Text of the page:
A review of Naimah and Ajmal on Newton’s Mountain by Nancy Dafoe

Reviewed by Carole Mertz

Naimah and Ajmal on Newton’s Mountain
by Nancy Dafoe
Finishing Line Press
ISBN: 9781646625376, Paperback $20.99, 110 pages

In Naimah and Ajmal on Newton’s Mountain, Nancy Dafoe tells a beautiful story of a mother’s love, her loss, and her final reconciliation with the Fates. Naimah, a Muslim living in the war-torn Middle East, is struck by a bomb while carrying her baby and fleeing. The infant is ripped from her arms. After years of searching for him in her homeland and struggling through the war’s devastations, Naimah finds a way to emigrate to the U.S.

Dafoe draws us fully into an understanding of, and fondness for both of her main characters. Using her amazing imagination, the author convinces us of the significance of Ajmal’s early education and ultimate growth into manhood as represented by the animals who mentor him. Parallel to his, Naimah’s education steers her towards a literary profession.

A writing professor in a city college questions Naimah:

“After all this time, you are still searching, believing he is alive?…I suppose you have considered the impossibility of this line of thought?”

“I do not know what is possible or impossible, but I’d rather go on searching than forget,” is Naimah’s reply.

For the conscientious writer, many experiences of loss and pain can be conveyed only by using a special language, one that stretches somewhat beyond the norm. To accomplish this, Dafoe chooses the method of writing her story as fantasy; she never strays from her course: that of allowing her characters to come to terms with their devastating losses and helping them promote their dream of peace to others.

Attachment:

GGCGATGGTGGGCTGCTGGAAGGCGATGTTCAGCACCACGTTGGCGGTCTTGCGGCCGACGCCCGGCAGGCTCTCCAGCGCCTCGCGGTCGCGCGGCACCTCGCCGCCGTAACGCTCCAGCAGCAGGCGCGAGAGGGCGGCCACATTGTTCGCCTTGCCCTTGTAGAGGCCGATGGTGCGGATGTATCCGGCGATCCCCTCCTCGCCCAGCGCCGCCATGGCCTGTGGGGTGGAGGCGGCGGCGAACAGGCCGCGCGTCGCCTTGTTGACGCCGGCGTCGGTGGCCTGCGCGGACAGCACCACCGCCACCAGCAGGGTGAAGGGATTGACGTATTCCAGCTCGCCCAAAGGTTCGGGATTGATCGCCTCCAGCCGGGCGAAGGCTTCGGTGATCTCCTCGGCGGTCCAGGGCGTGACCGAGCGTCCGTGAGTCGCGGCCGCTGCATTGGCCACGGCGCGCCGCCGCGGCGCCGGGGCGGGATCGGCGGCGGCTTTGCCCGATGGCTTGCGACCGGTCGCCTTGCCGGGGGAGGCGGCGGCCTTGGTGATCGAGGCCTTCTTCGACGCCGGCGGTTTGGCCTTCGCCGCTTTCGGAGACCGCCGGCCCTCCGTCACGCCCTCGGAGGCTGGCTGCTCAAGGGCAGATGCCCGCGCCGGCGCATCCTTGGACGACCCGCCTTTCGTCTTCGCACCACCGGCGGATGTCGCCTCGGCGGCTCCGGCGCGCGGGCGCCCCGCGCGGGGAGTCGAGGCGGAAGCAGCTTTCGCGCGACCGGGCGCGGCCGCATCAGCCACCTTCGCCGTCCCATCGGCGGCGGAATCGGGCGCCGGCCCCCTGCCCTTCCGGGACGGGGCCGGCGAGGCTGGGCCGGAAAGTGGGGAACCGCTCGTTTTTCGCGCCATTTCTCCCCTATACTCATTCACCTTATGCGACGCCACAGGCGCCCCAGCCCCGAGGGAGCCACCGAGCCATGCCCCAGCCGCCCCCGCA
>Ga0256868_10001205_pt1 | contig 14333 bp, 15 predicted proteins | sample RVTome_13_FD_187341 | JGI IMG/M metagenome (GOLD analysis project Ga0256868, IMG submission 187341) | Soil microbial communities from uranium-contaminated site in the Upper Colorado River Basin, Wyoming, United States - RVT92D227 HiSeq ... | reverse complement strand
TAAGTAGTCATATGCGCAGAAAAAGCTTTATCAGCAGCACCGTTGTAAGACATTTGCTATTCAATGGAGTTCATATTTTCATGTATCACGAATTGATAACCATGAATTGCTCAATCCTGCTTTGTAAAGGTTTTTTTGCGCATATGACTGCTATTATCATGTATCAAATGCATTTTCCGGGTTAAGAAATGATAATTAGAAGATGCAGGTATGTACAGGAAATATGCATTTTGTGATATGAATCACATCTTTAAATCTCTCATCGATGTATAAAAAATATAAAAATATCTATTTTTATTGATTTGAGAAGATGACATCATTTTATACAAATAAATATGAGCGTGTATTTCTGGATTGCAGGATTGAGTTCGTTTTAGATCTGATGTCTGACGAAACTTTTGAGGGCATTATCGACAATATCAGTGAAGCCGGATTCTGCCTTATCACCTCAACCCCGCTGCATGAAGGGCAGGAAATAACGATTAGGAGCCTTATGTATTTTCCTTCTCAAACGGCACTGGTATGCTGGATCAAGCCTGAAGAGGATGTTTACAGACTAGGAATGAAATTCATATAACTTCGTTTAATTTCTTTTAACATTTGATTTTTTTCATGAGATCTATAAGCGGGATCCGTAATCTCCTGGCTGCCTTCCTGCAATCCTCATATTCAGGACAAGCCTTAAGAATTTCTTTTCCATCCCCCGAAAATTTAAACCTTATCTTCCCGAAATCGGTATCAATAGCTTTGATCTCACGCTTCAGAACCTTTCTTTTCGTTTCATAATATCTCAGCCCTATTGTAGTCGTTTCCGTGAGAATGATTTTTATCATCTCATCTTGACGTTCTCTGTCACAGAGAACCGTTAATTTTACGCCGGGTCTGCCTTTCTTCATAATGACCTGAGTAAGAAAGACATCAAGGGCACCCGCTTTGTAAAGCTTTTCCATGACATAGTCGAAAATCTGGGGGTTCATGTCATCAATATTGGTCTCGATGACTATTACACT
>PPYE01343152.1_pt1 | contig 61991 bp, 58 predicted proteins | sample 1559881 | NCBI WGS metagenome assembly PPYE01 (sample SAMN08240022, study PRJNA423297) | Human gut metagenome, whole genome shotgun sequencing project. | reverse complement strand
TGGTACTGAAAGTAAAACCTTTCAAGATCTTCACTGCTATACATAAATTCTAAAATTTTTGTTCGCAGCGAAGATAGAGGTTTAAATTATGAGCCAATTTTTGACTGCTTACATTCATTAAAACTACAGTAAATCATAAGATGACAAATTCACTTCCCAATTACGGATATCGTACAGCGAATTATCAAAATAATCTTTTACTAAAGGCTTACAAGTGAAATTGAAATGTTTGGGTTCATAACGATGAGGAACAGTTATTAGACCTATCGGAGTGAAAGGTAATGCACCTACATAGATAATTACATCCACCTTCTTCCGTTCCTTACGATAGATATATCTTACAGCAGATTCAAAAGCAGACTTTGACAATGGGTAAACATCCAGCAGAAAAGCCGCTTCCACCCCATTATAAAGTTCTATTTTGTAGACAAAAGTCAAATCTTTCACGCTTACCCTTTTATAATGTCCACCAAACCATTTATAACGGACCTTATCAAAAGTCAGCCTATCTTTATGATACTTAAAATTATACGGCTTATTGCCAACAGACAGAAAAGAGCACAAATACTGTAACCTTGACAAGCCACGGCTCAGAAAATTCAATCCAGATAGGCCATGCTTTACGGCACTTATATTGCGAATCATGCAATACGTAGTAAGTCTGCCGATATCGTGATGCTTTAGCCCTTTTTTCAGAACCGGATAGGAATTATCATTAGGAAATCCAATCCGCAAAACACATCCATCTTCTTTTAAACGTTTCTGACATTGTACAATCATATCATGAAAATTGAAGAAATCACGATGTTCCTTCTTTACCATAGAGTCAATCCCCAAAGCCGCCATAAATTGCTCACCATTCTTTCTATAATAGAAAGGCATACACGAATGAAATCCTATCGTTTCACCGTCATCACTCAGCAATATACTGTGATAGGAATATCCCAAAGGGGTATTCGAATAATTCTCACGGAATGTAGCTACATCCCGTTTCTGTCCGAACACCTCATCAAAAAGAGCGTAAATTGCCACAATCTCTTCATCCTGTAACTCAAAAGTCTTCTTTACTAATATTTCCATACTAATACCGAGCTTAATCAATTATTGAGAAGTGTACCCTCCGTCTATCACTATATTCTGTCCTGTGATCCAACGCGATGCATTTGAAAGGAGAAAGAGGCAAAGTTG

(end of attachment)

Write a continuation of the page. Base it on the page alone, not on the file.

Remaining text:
The story begins in the Middle East but ends in Manhattan. For this reader, it was especially gratifying that a book signing in a bookshop forms the final chapter. Dafoe’s relatively simple construction in novella form is satisfying. Through short chapters that alternate her two characters, she keeps reader interest to the tale’s very last word.

Some flaws in punctuation and editing, and some questionable sentence construction caused minor concerns for this reader. And I’d have preferred a revision to her Chapter XI where I felt too much of Dafoe’s own author experience seemed to intrude into the scene of Naimah’s meeting with her editor. Despite its theme of serious loss, Naimah and Ajmal on Newton’s Mountain nevertheless offers fine reading entertainment and generates renewed awareness of the suffering and separation war causes.

About the reviewer: Carole Mertz, reviewer, poet, and essayist, is the author of Toward a Peeping Sunrise (Prolific Press) and Color and Line (Kelsay Books, 2021). She is book review editor at Dreamers Creative Writing and editorial assistant at Kallisto Gaia Press. Carole lives with her husband in Parma, Ohio. Visit her at  https://carolemertz.com
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